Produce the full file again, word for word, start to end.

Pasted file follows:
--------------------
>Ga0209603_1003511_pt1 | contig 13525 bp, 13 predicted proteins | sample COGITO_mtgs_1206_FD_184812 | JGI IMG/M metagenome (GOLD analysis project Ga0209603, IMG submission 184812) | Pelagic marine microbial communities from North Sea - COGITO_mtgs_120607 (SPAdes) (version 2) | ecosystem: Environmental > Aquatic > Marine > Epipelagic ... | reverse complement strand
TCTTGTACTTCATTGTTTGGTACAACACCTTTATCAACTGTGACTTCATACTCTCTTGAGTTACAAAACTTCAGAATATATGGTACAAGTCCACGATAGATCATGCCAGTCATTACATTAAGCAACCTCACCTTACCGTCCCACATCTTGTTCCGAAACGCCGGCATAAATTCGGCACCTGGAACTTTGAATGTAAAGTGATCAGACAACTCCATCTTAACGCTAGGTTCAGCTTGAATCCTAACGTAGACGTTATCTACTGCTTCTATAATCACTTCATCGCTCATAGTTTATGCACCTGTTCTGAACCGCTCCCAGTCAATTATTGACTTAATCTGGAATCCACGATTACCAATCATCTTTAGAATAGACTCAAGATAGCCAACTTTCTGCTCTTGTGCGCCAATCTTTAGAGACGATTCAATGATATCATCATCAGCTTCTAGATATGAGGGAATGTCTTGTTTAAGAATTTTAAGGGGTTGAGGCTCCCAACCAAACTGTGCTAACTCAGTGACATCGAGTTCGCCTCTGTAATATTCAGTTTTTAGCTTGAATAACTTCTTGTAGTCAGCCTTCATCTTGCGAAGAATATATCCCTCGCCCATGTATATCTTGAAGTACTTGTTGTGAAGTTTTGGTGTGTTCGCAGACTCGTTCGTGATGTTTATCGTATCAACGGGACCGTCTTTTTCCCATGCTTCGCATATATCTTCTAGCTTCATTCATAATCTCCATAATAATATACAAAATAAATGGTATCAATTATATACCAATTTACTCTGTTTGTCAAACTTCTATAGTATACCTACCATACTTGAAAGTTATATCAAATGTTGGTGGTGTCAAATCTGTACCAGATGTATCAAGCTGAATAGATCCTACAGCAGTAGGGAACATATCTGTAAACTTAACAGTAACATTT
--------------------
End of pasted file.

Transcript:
>Ga0209603_1003511_pt1 | contig 13525 bp, 13 predicted proteins | sample COGITO_mtgs_1206_FD_184812 | JGI IMG/M metagenome (GOLD analysis project Ga0209603, IMG submission 184812) | Pelagic marine microbial communities from North Sea - COGITO_mtgs_120607 (SPAdes) (version 2) | ecosystem: Environmental > Aquatic > Marine > Epipelagic ... | reverse complement strand
TCTTGTACTTCATTGTTTGGTACAACACCTTTATCAACTGTGACTTCATACTCTCTTGAGTTACAAAACTTCAGAATATATGGTACAAGTCCACGATAGATCATGCCAGTCATTACATTAAGCAACCTCACCTTACCGTCCCACATCTTGTTCCGAAACGCCGGCATAAATTCGGCACCTGGAACTTTGAATGTAAAGTGATCAGACAACTCCATCTTAACGCTAGGTTCAGCTTGAATCCTAACGTAGACGTTATCTACTGCTTCTATAATCACTTCATCGCTCATAGTTTATGCACCTGTTCTGAACCGCTCCCAGTCAATTATTGACTTAATCTGGAATCCACGATTACCAATCATCTTTAGAATAGACTCAAGATAGCCAACTTTCTGCTCTTGTGCGCCAATCTTTAGAGACGATTCAATGATATCATCATCAGCTTCTAGATATGAGGGAATGTCTTGTTTAAGAATTTTAAGGGGTTGAGGCTCCCAACCAAACTGTGCTAACTCAGTGACATCGAGTTCGCCTCTGTAATATTCAGTTTTTAGCTTGAATAACTTCTTGTAGTCAGCCTTCATCTTGCGAAGAATATATCCCTCGCCCATGTATATCTTGAAGTACTTGTTGTGAAGTTTTGGTGTGTTCGCAGACTCGTTCGTGATGTTTATCGTATCAACGGGACCGTCTTTTTCCCATGCTTCGCATATATCTTCTAGCTTCATTCATAATCTCCATAATAATATACAAAATAAATGGTATCAATTATATACCAATTTACTCTGTTTGTCAAACTTCTATAGTATACCTACCATACTTGAAAGTTATATCAAATGTTGGTGGTGTCAAATCTGTACCAGATGTATCAAGCTGAATAGATCCTACAGCAGTAGGGAACATATCTGTAAACTTAACAGTAACATTT